CBD is a flourishing industry. The only cannabinoid to enjoy federally legal status has become increasingly popular with consumers over the past few years, leading to a surge in CBD brands and products. Some are questionable (like infused pillowcases) but most products fill a gap in consumer lives and health and wellness goals.
This sector of the cannabis industry is also drawing in large numbers of inspired entrepreneurs who want to capitalize on the plant’s possibility and profitability. But the road to CBD profitability is not a straight line. It takes planning, budgeting, and a firm understanding of the pitfalls of start-up businesses.
And indeed, there are many costs associated with a CBD startup. There are typical startup costs and there are additional costs that come with being in the cannabis industry. With proper research, planning, and budgeting, however, dealing with the startup costs of a CBD business is no barrier to success. Let’s explore these costs.
Navigating the Costs of a CBD Business
Legal and Compliance Costs
While CBD is a federally legal compound, there are still many rules and regulations around it. Depending on which side of the industry you’re looking to enter, there could be licensing fees to pay.
Whether or not you need a license for your CBD business is dependent on two factors: what state you’re located in, and whether you’ll be growing or processing hemp. Requirements for selling CBD products vary by state; some states have strict regulations and high license fees to sell any form of CBD, while others are more relaxed about the processed compound. However, most states require licenses for businesses that are growing hemp plants, or processing the plant matter itself.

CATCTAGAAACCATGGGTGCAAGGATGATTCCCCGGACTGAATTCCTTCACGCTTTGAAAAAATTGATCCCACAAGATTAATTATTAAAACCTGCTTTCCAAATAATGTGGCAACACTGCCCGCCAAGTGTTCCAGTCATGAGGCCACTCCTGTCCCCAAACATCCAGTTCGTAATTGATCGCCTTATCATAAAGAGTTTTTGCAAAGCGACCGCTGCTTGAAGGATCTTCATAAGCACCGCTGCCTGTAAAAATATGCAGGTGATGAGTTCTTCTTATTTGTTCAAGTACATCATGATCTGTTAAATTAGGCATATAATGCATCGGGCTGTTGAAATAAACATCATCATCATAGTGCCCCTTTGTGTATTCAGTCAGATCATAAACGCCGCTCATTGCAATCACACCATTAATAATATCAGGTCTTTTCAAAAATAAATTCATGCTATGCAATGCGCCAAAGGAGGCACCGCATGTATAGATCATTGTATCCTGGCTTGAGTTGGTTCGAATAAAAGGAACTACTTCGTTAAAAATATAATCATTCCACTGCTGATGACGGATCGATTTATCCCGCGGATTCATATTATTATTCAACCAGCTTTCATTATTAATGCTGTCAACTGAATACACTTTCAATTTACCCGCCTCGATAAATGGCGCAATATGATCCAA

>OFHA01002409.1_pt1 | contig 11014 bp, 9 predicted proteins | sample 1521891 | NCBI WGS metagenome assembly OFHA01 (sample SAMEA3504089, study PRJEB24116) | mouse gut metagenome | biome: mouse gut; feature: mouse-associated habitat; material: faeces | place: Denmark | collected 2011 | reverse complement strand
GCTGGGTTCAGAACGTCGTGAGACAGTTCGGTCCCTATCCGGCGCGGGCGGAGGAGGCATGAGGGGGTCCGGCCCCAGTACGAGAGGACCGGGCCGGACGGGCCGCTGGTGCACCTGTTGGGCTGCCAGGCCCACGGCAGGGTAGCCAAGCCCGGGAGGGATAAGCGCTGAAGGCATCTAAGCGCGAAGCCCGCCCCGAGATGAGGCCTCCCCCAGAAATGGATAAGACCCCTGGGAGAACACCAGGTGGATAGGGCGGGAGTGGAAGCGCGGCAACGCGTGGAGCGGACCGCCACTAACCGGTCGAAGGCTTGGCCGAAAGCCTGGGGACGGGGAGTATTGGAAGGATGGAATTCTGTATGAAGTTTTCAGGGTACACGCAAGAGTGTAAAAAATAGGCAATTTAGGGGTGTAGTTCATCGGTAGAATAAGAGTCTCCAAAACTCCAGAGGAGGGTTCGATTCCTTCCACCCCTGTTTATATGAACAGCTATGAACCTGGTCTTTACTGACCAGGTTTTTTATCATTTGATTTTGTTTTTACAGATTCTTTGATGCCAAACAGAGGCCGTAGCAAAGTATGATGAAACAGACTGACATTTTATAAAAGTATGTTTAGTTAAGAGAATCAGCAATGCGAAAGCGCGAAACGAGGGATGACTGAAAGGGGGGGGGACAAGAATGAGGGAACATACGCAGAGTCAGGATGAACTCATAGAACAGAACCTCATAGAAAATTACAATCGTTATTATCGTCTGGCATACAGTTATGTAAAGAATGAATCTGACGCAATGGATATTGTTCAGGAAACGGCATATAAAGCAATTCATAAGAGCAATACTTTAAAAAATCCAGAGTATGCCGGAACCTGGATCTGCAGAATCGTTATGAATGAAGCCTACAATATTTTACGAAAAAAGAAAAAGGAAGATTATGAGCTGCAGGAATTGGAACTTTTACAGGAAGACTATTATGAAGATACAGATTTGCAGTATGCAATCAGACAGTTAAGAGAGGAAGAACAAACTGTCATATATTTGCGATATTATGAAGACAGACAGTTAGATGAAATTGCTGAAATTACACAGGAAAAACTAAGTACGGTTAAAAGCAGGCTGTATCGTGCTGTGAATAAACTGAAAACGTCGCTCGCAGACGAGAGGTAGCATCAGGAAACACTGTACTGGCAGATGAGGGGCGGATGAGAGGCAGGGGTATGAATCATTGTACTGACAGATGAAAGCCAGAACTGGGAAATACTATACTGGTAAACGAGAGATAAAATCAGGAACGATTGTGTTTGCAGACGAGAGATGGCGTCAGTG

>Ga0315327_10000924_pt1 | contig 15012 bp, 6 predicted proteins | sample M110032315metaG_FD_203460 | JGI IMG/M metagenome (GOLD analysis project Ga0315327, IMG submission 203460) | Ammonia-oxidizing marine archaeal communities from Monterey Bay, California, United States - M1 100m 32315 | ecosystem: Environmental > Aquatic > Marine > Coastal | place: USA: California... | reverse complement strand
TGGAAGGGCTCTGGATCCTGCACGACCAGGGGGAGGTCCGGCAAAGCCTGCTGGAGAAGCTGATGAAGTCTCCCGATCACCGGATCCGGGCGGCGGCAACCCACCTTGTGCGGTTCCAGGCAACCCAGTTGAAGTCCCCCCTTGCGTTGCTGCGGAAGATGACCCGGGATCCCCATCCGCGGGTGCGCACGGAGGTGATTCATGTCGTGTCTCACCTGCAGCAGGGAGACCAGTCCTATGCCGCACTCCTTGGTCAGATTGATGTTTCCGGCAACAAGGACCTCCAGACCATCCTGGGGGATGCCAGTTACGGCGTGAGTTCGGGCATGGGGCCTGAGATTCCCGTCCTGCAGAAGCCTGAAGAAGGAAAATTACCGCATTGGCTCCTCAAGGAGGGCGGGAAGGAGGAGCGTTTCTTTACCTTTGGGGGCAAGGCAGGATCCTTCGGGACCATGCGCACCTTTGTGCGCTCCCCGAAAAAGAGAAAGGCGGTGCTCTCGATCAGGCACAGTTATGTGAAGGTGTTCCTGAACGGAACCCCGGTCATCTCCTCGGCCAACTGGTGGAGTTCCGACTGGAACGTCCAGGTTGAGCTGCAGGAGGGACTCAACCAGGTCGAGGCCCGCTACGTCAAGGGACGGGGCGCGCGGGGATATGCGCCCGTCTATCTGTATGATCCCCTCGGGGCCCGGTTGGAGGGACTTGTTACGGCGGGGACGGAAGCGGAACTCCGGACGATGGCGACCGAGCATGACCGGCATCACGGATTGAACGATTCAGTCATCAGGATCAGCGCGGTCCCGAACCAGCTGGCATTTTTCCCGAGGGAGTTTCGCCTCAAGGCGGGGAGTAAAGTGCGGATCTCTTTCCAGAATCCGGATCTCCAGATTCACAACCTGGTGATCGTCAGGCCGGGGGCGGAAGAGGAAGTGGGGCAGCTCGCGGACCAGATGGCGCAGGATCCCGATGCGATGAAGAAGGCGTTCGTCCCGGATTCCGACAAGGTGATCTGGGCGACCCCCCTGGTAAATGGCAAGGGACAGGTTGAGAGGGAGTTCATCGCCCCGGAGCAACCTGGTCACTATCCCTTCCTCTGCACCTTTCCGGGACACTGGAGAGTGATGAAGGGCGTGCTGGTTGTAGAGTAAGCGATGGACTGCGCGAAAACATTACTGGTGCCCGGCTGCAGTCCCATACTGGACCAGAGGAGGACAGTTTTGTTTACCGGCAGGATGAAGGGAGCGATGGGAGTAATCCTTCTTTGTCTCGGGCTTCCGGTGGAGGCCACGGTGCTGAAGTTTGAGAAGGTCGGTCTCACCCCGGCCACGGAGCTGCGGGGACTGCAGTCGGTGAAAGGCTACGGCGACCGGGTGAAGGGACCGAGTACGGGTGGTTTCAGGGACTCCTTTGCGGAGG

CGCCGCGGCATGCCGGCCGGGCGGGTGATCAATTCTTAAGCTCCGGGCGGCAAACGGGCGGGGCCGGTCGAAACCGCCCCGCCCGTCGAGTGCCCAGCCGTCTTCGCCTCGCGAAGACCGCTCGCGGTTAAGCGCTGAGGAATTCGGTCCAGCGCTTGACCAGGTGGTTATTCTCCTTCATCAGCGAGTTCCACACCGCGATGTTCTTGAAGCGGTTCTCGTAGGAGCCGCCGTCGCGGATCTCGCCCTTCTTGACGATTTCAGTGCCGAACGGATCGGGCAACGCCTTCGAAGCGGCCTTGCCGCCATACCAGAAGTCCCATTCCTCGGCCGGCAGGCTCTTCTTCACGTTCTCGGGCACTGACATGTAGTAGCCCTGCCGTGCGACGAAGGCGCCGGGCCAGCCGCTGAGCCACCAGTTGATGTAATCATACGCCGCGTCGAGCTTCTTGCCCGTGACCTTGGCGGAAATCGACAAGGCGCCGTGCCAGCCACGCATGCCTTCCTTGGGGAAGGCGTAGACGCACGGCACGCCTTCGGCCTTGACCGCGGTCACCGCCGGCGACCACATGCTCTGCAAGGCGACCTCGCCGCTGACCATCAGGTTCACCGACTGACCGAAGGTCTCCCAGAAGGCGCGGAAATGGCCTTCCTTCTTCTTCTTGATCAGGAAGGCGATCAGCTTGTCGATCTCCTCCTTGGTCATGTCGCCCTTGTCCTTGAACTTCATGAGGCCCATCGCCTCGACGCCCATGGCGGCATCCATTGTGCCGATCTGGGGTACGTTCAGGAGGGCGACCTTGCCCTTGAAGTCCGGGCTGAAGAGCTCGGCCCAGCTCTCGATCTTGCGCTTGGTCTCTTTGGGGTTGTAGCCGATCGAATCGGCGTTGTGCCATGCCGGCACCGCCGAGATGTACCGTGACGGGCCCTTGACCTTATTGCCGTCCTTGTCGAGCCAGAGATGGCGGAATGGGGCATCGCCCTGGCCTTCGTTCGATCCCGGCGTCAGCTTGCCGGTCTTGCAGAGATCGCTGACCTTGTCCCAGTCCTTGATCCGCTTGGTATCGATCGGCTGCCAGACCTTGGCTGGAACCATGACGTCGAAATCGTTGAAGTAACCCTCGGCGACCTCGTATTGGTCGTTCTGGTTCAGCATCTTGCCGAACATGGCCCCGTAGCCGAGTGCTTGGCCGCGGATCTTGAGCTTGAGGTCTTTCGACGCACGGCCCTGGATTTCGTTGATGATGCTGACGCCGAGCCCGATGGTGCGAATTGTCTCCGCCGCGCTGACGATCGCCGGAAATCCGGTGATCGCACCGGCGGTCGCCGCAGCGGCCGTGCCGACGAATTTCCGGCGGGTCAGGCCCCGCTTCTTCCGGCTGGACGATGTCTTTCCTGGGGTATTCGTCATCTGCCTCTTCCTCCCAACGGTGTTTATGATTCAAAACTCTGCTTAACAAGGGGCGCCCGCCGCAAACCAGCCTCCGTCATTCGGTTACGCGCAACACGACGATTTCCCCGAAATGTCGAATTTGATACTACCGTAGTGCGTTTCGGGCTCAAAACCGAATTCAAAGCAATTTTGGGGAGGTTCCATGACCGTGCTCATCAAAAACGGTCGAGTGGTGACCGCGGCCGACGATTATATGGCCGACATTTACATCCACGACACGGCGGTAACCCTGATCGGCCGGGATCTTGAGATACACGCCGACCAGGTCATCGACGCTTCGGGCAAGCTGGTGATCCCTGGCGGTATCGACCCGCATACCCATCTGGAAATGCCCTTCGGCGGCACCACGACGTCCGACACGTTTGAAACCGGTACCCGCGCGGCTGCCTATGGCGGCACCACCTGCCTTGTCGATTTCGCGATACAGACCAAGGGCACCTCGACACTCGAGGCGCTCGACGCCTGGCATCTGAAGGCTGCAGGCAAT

To get a license, you’ll have to apply with the state department that governs CBD in your state, which usually has a fee. Some states only require you to pay the fee once, while others require an annual payment to maintain your license. You’ll need to research the exact requirements of CBD licenses in your state to make sure you’re in compliance.
Licensing Fees and Compliance
If the idea of doing that much research is overwhelming to you, you can also skip the DIY Googling and pay for a consultation with a regulatory expert in your state. These consultations can help you become acquainted with your state regulations and understand exactly what is required of you to remain compliant. You may want to consult with a lawyer who is versed in the CBD space as well while creating your business plan to ensure compliance from the state.
Annual Compliance and Legal Structure Costs
As mentioned above, many states require an annual payment to maintain your hemp license. Factor this into the budget section of your business plan. You may also want to plan for annual compliance monitoring to ensure your business falls in line. This is an additional expense, but the cost of an audit from a private business is far cheaper than the cost of the state regulatory department issuing a non-compliance ticket.
Legal fees also include any expenses involved in setting up your business structure. Creating a sole proprietorship usually involves a DBA form, but creating an LLC is more involved and expensive.
Product Development or Manufacturing
If you’re not growing or processing hemp, the first section may or may not apply to you. But if you’re selling CBD products, then you’ll need to spend some money on research and development.